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Matchmaking is only one function that supplier networks perform, and for some companies it may not be the most important one.
For example, companies can use such networks to rein in ad-hoc buying by employees from unapproved vendors and improve their so-called spend-under-management. Some studies suggest the percentage of spend captured by companies using supplier networks is 75 percent as opposed to 63 percent by companies not using them. That means there's less maverick spending.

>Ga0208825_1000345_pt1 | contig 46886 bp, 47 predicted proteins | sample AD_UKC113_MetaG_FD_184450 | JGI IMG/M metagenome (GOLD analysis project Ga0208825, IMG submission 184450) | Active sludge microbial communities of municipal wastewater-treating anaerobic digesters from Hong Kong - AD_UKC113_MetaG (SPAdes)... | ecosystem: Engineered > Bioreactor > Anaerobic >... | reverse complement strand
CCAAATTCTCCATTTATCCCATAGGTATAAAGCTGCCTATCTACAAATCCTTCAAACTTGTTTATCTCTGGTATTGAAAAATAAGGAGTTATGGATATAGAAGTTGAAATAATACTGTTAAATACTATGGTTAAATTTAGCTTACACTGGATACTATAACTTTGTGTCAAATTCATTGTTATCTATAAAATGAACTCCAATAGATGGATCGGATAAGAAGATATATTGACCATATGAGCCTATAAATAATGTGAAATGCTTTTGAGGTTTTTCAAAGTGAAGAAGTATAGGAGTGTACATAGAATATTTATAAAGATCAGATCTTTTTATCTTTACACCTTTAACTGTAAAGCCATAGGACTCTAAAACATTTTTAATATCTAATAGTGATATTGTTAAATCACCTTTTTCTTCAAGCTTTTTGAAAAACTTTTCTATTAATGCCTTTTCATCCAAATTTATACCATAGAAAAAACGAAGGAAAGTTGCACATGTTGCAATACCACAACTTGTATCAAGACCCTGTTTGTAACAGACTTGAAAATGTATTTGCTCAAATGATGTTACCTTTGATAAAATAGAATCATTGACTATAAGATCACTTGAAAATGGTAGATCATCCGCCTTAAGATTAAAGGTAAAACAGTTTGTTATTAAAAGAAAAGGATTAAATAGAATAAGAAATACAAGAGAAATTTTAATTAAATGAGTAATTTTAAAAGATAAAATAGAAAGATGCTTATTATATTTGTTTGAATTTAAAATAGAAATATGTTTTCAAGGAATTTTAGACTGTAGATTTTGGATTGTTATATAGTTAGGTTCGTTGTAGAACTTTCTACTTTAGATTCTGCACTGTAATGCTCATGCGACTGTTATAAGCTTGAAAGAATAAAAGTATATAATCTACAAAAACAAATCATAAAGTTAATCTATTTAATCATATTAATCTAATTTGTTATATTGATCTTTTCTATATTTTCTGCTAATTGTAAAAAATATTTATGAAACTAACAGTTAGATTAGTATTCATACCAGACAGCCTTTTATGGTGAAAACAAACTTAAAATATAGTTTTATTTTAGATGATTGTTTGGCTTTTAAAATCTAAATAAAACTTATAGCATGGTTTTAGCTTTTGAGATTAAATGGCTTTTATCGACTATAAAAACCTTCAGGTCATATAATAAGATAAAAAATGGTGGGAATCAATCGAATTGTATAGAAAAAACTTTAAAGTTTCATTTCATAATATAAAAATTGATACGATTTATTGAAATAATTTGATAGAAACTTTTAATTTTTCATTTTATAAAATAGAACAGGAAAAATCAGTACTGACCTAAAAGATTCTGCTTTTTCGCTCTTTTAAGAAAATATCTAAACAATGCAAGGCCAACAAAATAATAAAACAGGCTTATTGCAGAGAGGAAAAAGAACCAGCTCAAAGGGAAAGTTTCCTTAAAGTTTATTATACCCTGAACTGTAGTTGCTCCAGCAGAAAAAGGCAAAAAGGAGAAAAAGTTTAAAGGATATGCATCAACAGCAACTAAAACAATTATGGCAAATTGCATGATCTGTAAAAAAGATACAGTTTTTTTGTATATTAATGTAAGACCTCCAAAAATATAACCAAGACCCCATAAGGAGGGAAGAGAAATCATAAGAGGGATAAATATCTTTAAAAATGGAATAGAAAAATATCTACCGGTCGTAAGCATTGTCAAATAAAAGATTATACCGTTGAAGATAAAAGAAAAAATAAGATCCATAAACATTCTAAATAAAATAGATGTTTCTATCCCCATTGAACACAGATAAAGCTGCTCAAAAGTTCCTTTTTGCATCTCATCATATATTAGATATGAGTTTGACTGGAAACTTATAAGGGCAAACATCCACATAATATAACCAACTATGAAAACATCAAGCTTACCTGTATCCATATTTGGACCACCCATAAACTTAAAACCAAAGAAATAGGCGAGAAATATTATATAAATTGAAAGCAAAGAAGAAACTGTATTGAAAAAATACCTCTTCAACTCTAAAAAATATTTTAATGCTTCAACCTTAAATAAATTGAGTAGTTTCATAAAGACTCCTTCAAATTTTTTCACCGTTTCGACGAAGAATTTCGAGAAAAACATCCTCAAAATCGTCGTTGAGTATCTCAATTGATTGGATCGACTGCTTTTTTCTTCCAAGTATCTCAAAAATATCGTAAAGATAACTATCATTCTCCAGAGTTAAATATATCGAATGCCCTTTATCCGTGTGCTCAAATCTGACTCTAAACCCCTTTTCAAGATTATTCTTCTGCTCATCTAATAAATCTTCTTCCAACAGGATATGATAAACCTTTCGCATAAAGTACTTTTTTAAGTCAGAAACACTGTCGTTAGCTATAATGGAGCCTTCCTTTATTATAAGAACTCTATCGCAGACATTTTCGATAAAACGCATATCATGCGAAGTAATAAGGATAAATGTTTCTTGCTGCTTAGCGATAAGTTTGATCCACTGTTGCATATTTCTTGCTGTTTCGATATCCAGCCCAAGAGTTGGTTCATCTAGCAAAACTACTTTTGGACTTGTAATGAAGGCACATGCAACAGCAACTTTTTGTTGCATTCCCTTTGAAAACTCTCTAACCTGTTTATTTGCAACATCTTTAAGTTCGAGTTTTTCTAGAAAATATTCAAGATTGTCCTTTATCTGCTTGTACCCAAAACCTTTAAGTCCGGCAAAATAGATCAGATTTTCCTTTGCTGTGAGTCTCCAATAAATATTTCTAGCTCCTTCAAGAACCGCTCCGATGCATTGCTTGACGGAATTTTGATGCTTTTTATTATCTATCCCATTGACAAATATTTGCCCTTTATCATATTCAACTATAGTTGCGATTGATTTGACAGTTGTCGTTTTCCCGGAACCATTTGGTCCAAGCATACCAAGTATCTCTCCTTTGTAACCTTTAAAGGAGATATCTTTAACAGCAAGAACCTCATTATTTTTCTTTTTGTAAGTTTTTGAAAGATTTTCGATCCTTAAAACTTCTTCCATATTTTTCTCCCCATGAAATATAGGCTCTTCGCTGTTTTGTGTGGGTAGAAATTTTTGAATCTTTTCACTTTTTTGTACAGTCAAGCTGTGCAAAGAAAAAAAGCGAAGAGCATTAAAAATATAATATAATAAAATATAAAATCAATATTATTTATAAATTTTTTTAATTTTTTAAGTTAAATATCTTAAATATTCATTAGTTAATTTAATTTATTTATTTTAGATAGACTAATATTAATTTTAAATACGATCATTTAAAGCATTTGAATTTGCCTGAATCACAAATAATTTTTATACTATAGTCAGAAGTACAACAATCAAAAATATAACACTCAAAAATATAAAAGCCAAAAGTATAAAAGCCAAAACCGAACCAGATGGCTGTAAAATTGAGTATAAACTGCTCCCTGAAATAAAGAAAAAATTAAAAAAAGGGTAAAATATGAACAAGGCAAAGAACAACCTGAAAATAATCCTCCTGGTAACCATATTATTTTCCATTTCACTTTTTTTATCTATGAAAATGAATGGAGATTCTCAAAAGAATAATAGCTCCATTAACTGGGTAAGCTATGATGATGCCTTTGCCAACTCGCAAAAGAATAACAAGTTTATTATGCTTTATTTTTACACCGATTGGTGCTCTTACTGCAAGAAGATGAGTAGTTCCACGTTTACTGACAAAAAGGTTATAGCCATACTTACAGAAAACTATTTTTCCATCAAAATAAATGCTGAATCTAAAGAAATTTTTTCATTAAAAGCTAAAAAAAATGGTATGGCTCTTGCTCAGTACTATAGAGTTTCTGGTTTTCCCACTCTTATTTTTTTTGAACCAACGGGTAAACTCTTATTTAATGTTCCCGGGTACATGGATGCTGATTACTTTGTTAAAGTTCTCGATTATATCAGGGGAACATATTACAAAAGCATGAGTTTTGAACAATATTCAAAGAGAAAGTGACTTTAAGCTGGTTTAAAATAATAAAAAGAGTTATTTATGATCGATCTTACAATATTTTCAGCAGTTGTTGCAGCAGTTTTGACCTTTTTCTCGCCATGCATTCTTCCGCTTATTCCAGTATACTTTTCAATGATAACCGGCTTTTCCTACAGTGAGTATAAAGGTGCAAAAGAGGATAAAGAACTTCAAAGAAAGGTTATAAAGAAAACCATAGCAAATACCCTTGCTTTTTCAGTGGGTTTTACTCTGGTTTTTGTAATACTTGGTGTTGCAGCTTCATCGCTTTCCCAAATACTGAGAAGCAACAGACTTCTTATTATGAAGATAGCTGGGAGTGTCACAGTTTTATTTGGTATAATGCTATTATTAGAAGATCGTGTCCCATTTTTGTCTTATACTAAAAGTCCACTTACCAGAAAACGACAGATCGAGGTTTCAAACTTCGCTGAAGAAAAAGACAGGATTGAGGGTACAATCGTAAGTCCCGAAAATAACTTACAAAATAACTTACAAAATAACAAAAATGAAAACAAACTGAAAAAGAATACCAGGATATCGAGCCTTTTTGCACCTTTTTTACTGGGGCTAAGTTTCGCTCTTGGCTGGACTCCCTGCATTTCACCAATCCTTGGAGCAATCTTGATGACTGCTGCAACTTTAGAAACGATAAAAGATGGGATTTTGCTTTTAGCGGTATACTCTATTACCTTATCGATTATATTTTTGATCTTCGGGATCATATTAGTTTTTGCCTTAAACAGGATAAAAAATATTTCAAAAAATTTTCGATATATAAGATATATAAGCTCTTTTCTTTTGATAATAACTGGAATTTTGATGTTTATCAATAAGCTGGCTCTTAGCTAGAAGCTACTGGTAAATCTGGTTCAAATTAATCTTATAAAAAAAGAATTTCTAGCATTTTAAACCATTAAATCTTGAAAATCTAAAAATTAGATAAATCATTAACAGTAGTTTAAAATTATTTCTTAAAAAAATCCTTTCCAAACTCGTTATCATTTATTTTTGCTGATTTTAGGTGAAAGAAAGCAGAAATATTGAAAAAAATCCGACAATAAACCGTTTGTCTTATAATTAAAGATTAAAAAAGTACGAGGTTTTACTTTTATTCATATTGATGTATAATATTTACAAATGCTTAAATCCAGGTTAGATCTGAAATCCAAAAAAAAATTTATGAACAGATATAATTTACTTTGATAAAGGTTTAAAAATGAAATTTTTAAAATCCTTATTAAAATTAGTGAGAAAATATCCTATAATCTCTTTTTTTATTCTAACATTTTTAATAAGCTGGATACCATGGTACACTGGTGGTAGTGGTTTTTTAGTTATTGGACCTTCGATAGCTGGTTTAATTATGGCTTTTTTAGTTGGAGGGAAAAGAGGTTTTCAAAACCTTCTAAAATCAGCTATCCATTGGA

Supplier networks can also lower a company's "cost of poor quality," the expense associated with purchasing sub par stuff. That cost is 7 percent for companies using networks, says Aberdeen, versus 10 percent for other companies. Still another metric improved by networks is on-time delivery: 77 percent for companies that use them, 69 percent for companies that don't.
Some believe a network's greatest value lies in its ability to create a web of business partnerships. On the network, for instance, you can see a supplier's capabilities, reputation and financial stability.
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